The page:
As its market share suffers in the single digits compared to rival Cisco Systems' dominant stake in Internet routing devices, Nortel's strategy shift is a logical one, analysts say.
Network routers are used by businesses of all sizes to connect to the Internet. In recent years, Cisco has been at the head of the Internet boom, essentially serving as the main supplier of network equipment to firms as their Internet needs have grown.
Various market research firms peg Cisco's share of the overall market--from low-end routers to high-end devices--between 60 to 80 percent. At the same time, Nortel seems to be losing its already limited share of the market, according to market data compiled by the Synergy Research Group.
Cisco gained ground in every segment of the routing market in the first half of this year, the firm said, while Nortel slid further behind in the market.
Analysts said Nortel has been competitive in overall network contract bids, but faces serious challenges in displacing the huge base of customers that depends on Cisco routing devices and their accompanying software to ferry Internet traffic to its final destination.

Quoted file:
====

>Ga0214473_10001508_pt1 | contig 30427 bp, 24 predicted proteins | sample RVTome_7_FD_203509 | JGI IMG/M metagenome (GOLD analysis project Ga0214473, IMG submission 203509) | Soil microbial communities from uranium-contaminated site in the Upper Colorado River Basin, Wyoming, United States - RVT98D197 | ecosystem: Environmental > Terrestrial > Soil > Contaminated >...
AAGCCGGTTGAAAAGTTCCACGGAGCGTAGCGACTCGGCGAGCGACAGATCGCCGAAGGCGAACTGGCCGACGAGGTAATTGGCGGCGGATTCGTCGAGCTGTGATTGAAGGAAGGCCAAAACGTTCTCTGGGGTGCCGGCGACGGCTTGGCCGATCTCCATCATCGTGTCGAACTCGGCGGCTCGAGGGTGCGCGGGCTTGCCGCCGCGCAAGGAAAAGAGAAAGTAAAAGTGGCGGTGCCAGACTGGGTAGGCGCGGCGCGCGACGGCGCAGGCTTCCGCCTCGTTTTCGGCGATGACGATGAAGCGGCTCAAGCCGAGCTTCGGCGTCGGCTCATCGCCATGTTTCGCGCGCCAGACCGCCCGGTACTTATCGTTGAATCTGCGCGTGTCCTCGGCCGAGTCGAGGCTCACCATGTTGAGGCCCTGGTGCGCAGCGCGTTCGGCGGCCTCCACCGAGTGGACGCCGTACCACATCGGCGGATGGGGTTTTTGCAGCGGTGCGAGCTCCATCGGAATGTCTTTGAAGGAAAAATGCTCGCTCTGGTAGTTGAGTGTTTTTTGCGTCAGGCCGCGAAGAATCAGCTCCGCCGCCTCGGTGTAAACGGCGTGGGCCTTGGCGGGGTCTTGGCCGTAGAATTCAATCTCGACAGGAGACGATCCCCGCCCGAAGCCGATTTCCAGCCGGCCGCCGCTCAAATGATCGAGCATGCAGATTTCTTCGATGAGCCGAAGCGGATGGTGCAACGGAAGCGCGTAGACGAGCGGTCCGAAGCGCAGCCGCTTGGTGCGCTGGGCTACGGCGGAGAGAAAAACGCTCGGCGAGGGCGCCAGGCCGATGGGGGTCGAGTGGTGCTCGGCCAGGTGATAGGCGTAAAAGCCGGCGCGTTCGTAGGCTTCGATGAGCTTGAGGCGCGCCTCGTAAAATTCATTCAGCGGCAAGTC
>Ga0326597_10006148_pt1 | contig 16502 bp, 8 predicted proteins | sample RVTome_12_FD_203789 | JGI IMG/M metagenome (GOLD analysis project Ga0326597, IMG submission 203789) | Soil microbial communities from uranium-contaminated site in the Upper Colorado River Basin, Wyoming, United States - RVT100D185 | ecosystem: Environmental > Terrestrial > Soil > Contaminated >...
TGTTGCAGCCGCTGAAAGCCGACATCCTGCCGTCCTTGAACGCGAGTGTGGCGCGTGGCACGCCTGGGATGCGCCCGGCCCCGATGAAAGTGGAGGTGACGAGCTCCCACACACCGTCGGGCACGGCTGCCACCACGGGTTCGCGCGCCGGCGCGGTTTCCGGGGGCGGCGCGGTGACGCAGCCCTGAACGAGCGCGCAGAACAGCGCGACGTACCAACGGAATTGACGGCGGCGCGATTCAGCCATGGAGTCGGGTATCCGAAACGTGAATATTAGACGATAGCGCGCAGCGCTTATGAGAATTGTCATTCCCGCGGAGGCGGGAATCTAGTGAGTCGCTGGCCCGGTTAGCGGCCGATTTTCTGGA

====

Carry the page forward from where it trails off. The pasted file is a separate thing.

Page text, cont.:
"This is more of a company-specific movement on Nortel's part," Jeremy Duke, president of Synergy, said.
Yet others see Nortel's moves as a general attempt at gaining more market share. "They may just be going for a market share grab," said Hilary Mine, analyst with industry consultants Probe Research.
Nortel hopes that by opening its software to third parties, its new set of devices can route traffic around the so-called "edge" of a network. It aims to bring the core of a network closer to the user, essentially bypassing Cisco's equipment, previously seen as the "brains" of most networks. 3Com, another networking player, has articulated a similar strategy, taking advantage of its dominance in network connection cards for PCs.
Cisco has made few friends with its claims of being a "New World" company, when compared to older phone equipment firms such as Nortel and Lucent Technologies. Yet today Nortel stole that theme from its competitor, branding current routers as incapable of meeting today's Net needs.
Nortel executives today extolled an era of "new economics" in routing devices and stressed the explosion of alternative computers as evidence that the industry no longer needs purpose-built routing hardware.
"I don't think it's about the old world," Bill Conner, president of enterprise solutions at Nortel, said during a conference call today. "This is an inflection point in the industry. Over time, the Internet revolution is all about, 'How do you open up this space?'"
As evidence of the change, Nortel announced that Microsoft and Intel are two among 75 firms that have agreed to license Nortel's software. Intel plans to incorporate the technology into a networking chip, while Microsoft plans to integrate the technology in its upcoming Windows 2000 operating system.
"This is the direction the industry is going," said Kalai Chelvan, general manager of Nortel's revamped "open IP environment" software.